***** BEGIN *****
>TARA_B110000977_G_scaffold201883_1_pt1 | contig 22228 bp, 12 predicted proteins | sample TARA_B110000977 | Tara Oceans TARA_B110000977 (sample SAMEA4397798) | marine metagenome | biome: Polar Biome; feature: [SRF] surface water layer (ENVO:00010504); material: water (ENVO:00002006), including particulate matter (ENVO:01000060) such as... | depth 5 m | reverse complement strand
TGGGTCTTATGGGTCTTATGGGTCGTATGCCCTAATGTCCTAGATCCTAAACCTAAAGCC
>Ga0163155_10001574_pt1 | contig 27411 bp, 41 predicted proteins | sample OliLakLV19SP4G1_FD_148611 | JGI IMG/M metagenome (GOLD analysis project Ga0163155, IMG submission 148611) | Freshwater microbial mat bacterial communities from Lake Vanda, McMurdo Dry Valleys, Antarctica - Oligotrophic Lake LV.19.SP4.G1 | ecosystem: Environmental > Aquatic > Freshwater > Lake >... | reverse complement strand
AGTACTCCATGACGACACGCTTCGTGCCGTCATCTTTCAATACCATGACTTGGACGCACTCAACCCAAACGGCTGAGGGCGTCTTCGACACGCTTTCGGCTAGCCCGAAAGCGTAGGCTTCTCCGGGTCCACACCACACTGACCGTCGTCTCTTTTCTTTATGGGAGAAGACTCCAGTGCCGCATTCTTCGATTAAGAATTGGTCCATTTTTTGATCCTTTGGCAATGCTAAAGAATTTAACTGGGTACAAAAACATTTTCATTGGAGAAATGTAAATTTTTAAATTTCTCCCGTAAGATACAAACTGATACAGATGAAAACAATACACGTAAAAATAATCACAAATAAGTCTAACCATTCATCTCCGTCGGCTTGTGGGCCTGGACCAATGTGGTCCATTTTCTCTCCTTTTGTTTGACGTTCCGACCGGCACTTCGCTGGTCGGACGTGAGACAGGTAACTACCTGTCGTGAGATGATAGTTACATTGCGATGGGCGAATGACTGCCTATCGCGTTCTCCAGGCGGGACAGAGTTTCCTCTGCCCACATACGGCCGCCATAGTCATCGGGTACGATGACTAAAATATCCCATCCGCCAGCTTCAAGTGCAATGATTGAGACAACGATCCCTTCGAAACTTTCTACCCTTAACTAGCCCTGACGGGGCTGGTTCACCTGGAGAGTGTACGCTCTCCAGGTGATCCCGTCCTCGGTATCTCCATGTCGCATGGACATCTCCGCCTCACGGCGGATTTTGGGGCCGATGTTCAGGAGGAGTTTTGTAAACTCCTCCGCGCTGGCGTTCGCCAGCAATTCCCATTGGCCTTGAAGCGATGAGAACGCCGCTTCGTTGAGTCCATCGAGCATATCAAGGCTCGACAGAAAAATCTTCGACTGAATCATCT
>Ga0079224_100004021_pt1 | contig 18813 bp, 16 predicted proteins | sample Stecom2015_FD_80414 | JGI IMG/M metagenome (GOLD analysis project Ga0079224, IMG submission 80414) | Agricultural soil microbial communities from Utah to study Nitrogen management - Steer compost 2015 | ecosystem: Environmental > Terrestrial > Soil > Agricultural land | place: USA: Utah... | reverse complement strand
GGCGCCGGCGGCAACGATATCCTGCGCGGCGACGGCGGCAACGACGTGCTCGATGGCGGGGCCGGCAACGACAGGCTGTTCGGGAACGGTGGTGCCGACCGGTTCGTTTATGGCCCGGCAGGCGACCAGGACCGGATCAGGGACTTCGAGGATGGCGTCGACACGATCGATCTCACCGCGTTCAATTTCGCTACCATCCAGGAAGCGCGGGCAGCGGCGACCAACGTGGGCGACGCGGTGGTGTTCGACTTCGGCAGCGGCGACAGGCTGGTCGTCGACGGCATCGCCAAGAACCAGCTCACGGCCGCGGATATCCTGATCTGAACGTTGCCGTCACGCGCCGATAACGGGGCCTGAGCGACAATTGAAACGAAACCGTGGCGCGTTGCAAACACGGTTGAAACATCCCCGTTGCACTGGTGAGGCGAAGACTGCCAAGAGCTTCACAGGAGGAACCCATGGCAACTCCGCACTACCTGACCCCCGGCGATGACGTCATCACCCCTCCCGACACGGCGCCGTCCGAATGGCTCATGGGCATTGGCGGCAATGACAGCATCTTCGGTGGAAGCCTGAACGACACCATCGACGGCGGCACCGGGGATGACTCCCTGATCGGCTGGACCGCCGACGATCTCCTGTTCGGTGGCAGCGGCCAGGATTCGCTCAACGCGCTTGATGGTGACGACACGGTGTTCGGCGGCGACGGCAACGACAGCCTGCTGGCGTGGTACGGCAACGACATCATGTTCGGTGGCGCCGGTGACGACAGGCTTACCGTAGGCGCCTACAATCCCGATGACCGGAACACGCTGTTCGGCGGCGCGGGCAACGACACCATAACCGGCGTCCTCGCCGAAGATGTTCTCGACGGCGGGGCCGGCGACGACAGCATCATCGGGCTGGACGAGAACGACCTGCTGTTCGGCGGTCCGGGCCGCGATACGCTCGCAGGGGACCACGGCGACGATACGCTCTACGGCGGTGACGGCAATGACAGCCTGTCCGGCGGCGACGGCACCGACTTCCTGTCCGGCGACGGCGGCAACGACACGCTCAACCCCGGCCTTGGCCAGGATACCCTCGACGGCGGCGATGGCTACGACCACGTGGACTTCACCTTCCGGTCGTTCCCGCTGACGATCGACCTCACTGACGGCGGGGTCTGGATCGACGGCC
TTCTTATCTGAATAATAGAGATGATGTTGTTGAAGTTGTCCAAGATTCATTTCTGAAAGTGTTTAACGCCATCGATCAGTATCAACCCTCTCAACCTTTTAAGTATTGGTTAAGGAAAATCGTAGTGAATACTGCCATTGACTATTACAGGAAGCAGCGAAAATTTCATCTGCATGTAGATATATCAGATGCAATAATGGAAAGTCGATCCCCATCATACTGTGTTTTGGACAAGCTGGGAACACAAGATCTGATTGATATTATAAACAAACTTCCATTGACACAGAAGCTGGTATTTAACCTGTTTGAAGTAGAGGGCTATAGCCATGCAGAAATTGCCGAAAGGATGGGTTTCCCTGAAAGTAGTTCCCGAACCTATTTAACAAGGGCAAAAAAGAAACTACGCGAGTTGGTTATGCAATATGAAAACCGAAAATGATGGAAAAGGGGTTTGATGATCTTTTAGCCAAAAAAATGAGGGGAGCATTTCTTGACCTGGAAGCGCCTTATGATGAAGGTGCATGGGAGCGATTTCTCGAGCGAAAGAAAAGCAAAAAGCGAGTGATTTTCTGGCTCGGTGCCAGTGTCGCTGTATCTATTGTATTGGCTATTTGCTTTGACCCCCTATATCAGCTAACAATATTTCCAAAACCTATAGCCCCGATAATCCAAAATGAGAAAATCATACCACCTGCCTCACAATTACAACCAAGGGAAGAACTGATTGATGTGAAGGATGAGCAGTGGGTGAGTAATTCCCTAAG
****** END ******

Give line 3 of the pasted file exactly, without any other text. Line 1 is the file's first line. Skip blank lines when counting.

>Ga0163155_10001574_pt1 | contig 27411 bp, 41 predicted proteins | sample OliLakLV19SP4G1_FD_148611 | JGI IMG/M metagenome (GOLD analysis project Ga0163155, IMG submission 148611) | Freshwater microbial mat bacterial communities from Lake Vanda, McMurdo Dry Valleys, Antarctica - Oligotrophic Lake LV.19.SP4.G1 | ecosystem: Environmental > Aquatic > Freshwater > Lake >... | reverse complement strand